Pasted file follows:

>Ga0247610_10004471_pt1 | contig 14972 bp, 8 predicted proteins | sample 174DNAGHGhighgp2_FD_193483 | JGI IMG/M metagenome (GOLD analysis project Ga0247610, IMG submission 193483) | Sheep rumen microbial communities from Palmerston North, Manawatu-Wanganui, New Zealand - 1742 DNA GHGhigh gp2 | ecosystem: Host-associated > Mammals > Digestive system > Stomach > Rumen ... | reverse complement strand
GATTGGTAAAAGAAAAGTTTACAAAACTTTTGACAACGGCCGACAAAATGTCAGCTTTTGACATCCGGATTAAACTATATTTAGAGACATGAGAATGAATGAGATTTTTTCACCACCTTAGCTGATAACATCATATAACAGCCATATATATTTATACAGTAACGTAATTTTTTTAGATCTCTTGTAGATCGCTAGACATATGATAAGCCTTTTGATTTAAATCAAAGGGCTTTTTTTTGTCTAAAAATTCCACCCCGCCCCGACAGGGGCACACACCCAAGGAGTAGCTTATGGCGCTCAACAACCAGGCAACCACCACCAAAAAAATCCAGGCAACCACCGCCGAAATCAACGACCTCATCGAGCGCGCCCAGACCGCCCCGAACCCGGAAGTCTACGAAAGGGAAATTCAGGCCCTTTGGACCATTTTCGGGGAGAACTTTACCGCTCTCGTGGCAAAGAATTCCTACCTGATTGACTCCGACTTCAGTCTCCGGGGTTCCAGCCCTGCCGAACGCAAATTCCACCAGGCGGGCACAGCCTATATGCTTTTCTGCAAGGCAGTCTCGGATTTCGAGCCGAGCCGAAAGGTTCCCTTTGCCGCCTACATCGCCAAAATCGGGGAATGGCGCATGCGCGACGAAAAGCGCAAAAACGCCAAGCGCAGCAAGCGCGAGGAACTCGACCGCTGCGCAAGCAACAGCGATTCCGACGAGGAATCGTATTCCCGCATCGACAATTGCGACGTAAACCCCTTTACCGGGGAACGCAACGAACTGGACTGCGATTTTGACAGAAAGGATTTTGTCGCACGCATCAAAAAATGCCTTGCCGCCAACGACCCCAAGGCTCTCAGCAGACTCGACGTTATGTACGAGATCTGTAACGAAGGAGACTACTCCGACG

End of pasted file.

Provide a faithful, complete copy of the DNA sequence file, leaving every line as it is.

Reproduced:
>Ga0247610_10004471_pt1 | contig 14972 bp, 8 predicted proteins | sample 174DNAGHGhighgp2_FD_193483 | JGI IMG/M metagenome (GOLD analysis project Ga0247610, IMG submission 193483) | Sheep rumen microbial communities from Palmerston North, Manawatu-Wanganui, New Zealand - 1742 DNA GHGhigh gp2 | ecosystem: Host-associated > Mammals > Digestive system > Stomach > Rumen ... | reverse complement strand
GATTGGTAAAAGAAAAGTTTACAAAACTTTTGACAACGGCCGACAAAATGTCAGCTTTTGACATCCGGATTAAACTATATTTAGAGACATGAGAATGAATGAGATTTTTTCACCACCTTAGCTGATAACATCATATAACAGCCATATATATTTATACAGTAACGTAATTTTTTTAGATCTCTTGTAGATCGCTAGACATATGATAAGCCTTTTGATTTAAATCAAAGGGCTTTTTTTTGTCTAAAAATTCCACCCCGCCCCGACAGGGGCACACACCCAAGGAGTAGCTTATGGCGCTCAACAACCAGGCAACCACCACCAAAAAAATCCAGGCAACCACCGCCGAAATCAACGACCTCATCGAGCGCGCCCAGACCGCCCCGAACCCGGAAGTCTACGAAAGGGAAATTCAGGCCCTTTGGACCATTTTCGGGGAGAACTTTACCGCTCTCGTGGCAAAGAATTCCTACCTGATTGACTCCGACTTCAGTCTCCGGGGTTCCAGCCCTGCCGAACGCAAATTCCACCAGGCGGGCACAGCCTATATGCTTTTCTGCAAGGCAGTCTCGGATTTCGAGCCGAGCCGAAAGGTTCCCTTTGCCGCCTACATCGCCAAAATCGGGGAATGGCGCATGCGCGACGAAAAGCGCAAAAACGCCAAGCGCAGCAAGCGCGAGGAACTCGACCGCTGCGCAAGCAACAGCGATTCCGACGAGGAATCGTATTCCCGCATCGACAATTGCGACGTAAACCCCTTTACCGGGGAACGCAACGAACTGGACTGCGATTTTGACAGAAAGGATTTTGTCGCACGCATCAAAAAATGCCTTGCCGCCAACGACCCCAAGGCTCTCAGCAGACTCGACGTTATGTACGAGATCTGTAACGAAGGAGACTACTCCGACG